Exactly what FOGBANK is, and what it does, is unknown. It has been suggested that it is an aerogel-like substance that transfers energy from the fission stage of a thermonuclear (fission-fusion) device to the fusion stage; preventing the fission stage from destroying the fusion stage before it has time to react.

In 1996, during the refurbishment process for the aforementioned warheads, it was discovered that detailed records of the manufacturing process for FOGBANK did not exist, and the facility used to manufacture it had been mothballed.  Uncertain whether alternate materials would suffice, the National Nuclear Security Administration spent twenty-three million dollars on research and new facilities to recreate FOGBANK.

Unfortunately, the Mark II FOGBANK did not work correctly. Eventually it was discovered that this was due to the presence of an impurity, accidentally incorporated into original batches of FOGBANK, that was not included in the second manufacturing process. This impurity was included in the new formula as an additive and the refurbishment process was successful.

The Trestle

The Trestle (or more formally the Air Force Weapons Lab Transmission-Line Aircraft Simulator) is a unique structure built by the US government in the Albuquerque desert and which was used to test aircraft’s resilience against the electromagnetic pulses created by nuclear weapons.


The Trestle is three hundred metres long and nearly two hundred metres tall and made entirely from wood and glue. The presence of any metal would distort readings from EMP testing and therefore The Trestle does not even use metal nails or braces. It was built from more than fifteen thousand cubic metres of Douglas Fir and Southern Yellow Pine and was strong enough to support the weight of a fully loaded two hundred tonne B-52 Stratofortress strategic bomber.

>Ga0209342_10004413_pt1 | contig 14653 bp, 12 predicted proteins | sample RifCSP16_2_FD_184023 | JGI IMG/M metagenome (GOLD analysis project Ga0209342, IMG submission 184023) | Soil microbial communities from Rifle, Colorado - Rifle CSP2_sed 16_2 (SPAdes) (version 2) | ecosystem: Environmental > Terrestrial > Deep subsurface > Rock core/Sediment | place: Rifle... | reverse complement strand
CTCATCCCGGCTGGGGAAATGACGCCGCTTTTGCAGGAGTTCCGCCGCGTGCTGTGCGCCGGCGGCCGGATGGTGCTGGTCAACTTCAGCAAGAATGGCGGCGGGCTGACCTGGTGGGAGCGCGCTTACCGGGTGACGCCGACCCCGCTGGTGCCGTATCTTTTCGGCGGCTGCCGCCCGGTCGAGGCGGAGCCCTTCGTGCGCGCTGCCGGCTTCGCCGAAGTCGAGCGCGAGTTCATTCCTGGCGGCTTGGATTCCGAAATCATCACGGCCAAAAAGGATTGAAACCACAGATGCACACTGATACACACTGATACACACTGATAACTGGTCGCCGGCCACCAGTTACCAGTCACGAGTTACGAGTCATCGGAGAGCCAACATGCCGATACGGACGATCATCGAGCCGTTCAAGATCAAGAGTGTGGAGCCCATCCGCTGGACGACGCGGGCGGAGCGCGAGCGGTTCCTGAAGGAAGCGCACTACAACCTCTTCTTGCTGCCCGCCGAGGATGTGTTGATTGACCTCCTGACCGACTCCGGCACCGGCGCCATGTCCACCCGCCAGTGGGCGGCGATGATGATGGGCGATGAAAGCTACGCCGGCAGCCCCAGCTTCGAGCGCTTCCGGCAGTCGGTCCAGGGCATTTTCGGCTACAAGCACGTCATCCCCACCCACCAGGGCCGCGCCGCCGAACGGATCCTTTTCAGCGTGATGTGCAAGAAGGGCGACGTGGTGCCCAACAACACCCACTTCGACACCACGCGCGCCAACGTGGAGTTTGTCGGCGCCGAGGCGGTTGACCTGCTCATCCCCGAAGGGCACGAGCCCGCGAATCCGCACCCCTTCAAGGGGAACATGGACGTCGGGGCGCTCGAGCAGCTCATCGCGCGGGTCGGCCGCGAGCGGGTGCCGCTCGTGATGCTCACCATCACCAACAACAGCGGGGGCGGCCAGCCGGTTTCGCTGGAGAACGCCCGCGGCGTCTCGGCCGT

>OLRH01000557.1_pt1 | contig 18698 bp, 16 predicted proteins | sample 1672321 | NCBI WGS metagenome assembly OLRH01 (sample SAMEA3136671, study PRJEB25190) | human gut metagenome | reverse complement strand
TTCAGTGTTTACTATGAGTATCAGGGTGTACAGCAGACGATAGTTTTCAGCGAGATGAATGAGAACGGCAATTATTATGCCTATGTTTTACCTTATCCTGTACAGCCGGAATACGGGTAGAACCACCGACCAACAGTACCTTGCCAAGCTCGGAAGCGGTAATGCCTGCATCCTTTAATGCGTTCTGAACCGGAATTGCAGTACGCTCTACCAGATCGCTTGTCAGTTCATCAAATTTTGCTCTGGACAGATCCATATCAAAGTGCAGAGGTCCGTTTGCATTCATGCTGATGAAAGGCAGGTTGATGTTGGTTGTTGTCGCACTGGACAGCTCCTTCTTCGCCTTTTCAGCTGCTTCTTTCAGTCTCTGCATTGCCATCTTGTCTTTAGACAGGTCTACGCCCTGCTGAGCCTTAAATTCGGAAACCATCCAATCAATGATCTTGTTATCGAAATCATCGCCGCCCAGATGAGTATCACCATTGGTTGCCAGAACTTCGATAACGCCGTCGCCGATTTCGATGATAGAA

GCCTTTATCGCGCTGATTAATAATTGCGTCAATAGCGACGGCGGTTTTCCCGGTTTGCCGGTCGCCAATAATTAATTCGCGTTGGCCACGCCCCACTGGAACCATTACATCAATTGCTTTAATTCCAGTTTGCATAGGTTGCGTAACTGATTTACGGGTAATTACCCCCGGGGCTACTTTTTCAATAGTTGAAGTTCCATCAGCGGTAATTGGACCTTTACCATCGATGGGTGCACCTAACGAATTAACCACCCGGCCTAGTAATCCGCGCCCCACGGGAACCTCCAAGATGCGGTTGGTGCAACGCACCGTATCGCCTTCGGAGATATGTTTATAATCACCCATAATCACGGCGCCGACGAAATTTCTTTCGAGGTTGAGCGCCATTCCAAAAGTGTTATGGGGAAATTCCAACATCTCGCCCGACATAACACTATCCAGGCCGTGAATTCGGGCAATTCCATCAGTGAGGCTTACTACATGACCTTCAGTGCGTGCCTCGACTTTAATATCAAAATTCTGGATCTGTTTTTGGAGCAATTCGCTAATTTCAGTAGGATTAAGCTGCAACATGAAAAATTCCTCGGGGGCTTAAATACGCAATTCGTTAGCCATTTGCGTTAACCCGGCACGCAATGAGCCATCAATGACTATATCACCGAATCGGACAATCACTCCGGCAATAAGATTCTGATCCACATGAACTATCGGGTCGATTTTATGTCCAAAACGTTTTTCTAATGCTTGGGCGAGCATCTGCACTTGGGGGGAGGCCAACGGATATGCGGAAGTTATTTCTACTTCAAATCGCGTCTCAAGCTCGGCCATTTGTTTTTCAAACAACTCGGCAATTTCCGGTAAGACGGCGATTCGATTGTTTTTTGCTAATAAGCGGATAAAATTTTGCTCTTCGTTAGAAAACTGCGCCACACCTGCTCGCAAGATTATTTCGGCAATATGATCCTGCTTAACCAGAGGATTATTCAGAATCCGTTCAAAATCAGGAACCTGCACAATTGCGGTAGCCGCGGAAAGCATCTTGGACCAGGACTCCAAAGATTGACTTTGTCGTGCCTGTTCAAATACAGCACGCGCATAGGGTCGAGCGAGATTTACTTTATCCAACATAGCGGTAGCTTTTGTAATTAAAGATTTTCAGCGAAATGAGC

The Trestle was equipped with a two hundred gigawatt, ten megavolt Marx generator and was used to test bomber, fighter and transport aircraft and even long-range missiles. The Trestle programme was shut down in 1991 when computer simulations became good enough to simulate the effects of EMPs and the dried-out, creosote-soaked wood now poses a serious fire hazard.

Efforts are being made to have the Trestle site declared a National Historic Landmark, but these efforts are being hampered by the fact that The Trestle is located on Kirtland Air Force Base. Kirtland houses a number of Top Secret units such as the US Air Force Nuclear Weapons Centre, the 498th Nuclear Systems Wing and the Air Force Research Laboratory and therefore access to the site is highly restricted.

The composition of nuclear electromagnetic pulses

When a nuclear weapon is detonated at high altitude the effects are very different to those created by a low-altitude detonation. Aside from creating a much larger, much faster-expanding fireball, the nuclear detonation also creates an electromagnetic pulse (EMP) that can damage electromagnetic equipment on the ground.

A nuclear EMP differs from other EMPs such as those generated by lightning strikes or by conventional EMP weapons (such as flux compression generators) in that it is much more powerful* and is composed of three different pulses called E1, E2 and E3.